The council will determine which areas of the state need airport improvements and evaluate the long-term capacity needs of airports that are expected to reach maximum use by 2030. Once those regions are selected, the council will make recommendations for placing future commercial and general aviation airfields in necessary areas to meet the demand for aviation services. That move could bring about significant changes in the network.

By July 2009, the council is due to submit those recommendations to the governor, standing committees of the state legislature, the transportation commission and regional transportation planning organizations and agencies.

One of the unusual segments of the aviation network study will be reviewing and evaluating high-speed passenger transportation systems, facilities and services, including rail or magnetic levitation systems. The goal is to improve the efficiency of using airports to ease capacity problems and to connect major population centers with airfields. Completion of the evaluation of those options is due by July 2007, coordinated with the airport capacity and facilities market analysis in the first two phases of the LATS survey.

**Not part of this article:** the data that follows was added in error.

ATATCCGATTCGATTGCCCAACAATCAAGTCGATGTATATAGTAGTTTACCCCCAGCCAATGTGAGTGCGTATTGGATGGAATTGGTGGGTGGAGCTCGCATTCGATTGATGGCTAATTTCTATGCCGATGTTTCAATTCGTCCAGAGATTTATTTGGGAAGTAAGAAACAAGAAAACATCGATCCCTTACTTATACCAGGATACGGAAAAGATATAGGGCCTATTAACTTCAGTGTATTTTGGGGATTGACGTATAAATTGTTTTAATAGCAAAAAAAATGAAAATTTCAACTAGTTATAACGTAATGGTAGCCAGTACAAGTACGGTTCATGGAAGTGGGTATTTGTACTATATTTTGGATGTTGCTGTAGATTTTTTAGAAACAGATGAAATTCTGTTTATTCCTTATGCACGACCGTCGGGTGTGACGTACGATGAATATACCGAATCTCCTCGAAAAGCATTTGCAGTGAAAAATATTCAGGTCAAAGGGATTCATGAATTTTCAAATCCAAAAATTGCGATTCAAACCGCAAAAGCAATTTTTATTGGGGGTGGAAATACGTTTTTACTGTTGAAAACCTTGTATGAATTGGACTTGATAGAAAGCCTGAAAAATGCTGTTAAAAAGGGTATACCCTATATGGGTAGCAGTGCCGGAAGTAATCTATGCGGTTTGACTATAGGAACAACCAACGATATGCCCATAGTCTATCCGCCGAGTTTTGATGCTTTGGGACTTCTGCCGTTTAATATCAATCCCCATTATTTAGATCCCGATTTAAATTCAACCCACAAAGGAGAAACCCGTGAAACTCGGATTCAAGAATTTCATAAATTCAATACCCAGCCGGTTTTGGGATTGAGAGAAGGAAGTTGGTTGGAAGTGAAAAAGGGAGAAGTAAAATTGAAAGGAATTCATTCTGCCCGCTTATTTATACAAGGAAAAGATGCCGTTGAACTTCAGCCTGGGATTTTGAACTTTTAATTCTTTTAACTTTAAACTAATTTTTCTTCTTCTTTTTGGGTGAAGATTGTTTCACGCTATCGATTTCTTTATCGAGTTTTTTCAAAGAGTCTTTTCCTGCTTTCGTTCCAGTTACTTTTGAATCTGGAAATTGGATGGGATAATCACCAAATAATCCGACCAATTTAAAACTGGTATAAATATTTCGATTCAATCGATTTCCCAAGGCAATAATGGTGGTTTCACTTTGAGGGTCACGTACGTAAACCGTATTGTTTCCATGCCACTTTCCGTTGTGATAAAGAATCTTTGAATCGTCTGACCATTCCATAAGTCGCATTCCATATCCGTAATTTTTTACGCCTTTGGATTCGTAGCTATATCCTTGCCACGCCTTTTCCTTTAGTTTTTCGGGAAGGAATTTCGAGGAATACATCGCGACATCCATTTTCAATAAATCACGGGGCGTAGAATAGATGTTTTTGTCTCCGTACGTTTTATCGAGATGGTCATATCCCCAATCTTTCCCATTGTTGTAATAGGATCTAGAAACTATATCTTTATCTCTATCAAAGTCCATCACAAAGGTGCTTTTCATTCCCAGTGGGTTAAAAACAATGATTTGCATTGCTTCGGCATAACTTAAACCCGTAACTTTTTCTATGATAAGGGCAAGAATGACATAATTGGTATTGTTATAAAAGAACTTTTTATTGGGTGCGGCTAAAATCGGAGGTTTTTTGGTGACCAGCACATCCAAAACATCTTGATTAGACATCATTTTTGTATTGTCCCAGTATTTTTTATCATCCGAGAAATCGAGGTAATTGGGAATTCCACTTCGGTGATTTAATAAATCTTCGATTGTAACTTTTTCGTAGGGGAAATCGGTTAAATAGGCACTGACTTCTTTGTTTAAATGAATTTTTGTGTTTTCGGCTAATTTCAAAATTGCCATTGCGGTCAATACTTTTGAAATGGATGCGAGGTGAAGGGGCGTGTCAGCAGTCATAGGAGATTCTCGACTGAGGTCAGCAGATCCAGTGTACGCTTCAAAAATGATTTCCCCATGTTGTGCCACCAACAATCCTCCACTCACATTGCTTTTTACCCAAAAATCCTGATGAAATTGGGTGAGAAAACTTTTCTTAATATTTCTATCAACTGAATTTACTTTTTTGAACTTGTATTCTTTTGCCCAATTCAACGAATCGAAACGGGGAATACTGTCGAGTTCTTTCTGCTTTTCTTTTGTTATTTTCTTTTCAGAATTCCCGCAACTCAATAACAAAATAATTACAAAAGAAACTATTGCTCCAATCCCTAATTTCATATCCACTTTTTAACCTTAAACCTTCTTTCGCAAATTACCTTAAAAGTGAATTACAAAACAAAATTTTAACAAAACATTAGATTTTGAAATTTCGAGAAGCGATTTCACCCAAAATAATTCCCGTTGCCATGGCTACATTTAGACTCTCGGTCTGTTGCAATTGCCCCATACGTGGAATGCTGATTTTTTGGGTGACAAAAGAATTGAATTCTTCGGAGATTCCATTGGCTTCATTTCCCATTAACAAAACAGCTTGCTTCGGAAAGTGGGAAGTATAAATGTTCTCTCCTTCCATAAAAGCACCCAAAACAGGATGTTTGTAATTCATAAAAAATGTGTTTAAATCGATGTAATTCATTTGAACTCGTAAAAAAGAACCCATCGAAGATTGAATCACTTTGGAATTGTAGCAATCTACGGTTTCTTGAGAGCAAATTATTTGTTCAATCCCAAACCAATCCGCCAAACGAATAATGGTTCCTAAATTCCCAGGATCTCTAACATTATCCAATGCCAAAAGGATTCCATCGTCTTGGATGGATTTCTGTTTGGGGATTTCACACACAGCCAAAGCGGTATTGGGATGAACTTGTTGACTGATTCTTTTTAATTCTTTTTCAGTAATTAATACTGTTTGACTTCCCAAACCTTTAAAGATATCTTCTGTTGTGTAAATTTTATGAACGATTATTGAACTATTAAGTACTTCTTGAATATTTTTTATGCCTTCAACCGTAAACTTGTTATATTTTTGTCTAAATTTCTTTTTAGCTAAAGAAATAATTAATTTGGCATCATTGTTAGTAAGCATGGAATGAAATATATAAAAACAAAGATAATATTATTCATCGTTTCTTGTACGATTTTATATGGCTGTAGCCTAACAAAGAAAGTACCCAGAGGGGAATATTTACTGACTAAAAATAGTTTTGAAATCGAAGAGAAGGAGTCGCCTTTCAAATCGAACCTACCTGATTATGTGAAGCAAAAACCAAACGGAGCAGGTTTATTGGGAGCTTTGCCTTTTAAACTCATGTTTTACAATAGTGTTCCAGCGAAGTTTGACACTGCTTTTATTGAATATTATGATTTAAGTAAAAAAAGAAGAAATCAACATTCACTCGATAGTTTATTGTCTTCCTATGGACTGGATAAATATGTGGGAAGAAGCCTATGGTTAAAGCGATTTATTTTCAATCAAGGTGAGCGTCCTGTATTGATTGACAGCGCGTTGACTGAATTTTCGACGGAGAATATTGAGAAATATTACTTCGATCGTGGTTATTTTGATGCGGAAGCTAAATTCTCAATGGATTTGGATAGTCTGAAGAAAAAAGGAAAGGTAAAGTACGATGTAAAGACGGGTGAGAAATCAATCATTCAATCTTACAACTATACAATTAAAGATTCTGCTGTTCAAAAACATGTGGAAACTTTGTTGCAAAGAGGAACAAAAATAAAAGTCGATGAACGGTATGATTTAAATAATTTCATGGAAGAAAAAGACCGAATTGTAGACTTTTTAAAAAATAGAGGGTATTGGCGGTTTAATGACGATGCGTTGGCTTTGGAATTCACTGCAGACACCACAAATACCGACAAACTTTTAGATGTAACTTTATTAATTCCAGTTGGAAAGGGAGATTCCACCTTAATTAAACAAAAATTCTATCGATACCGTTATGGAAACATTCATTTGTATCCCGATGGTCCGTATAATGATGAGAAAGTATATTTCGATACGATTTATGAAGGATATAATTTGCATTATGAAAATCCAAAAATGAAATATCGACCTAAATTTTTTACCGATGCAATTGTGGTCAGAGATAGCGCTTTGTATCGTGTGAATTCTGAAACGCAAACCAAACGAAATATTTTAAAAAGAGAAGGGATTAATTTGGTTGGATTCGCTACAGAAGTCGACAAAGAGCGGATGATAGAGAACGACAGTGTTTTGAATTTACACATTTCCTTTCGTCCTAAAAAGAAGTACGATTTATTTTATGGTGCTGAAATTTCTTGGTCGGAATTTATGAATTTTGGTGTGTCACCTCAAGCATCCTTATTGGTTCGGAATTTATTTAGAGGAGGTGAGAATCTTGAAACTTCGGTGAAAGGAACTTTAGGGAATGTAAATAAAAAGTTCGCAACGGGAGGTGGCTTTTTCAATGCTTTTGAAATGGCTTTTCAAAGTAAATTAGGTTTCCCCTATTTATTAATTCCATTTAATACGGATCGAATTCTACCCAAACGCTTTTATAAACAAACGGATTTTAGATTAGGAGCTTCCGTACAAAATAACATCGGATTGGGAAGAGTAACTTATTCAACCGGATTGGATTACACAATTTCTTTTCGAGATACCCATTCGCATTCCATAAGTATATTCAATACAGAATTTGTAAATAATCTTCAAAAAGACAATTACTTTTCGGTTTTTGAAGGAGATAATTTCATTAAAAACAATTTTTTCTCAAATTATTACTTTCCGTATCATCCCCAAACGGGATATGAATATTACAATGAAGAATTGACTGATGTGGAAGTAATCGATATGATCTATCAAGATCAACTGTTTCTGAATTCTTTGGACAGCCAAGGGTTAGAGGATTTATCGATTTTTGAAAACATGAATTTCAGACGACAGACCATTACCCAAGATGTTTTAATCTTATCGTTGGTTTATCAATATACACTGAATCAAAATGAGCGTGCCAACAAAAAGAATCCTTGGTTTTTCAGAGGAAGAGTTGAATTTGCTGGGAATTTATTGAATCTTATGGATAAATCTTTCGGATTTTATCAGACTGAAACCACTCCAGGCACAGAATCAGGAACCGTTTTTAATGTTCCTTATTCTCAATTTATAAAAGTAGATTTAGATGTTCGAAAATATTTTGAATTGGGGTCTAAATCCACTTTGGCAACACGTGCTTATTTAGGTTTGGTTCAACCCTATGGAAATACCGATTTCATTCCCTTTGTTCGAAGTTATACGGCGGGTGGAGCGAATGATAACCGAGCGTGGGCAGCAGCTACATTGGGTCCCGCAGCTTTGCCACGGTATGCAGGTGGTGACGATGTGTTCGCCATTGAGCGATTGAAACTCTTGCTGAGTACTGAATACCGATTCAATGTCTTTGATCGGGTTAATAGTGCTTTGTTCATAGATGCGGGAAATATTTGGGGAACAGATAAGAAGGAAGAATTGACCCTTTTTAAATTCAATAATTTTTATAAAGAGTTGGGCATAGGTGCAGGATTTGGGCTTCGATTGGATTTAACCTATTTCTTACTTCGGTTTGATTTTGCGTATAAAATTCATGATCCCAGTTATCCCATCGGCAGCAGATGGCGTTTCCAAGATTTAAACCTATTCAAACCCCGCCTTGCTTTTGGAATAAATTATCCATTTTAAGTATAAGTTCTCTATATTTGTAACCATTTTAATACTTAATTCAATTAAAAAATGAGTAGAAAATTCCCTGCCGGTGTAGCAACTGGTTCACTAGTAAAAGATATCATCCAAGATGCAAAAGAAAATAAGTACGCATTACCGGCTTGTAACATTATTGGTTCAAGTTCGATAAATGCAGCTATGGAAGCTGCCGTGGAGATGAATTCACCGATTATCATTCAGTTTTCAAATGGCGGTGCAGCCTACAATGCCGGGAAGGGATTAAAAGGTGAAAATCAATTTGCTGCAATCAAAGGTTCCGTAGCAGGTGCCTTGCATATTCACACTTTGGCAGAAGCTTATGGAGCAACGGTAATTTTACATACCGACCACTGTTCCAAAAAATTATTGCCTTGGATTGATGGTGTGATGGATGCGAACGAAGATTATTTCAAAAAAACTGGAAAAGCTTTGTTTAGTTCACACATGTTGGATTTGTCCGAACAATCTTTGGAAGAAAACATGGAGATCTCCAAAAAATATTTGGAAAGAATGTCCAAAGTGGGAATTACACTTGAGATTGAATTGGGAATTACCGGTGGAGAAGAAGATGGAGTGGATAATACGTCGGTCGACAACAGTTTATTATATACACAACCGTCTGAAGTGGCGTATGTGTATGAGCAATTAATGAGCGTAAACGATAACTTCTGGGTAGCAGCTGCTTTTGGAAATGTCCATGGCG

A major concern of state officials, however, is that despite the importance of aviation to the Washington economy and the high level of flying activity in today’s strong economy, the aviation network itself is in danger, if changes aren’t made to support it.

“The combined forces of benign neglect, inconsistent levels of activity, an antiquated funding base, a fluctuating economy and local land use conflicts could interact to threaten its very existence,” according to the LATS report.

Other issues revolve around the pressures of rapid growth on the state’s airports, researchers said. For instance, the state’s population has doubled in the past 30 years to 6.5 million, and that figure is expected to grow by another 2 million by 2025. Of the total increase, 1 million people are expected to settle in the Puget Sound area, 400,000 in southwest Washington, 200,000 in and around Spokane and 100,000 in the Tri-Cities area in the southeast.

Since population increases historically create increased aviation activity for business, freight, public safety and recreation, the FAA predicts a 25 percent increase in total aviation by 2025 and a 42 percent increase in commercial operations. Growth in general aviation in the state is expected to increase, including a 60 percent rise in business and corporate flying by 2030.

The LATS phase one report is available at [].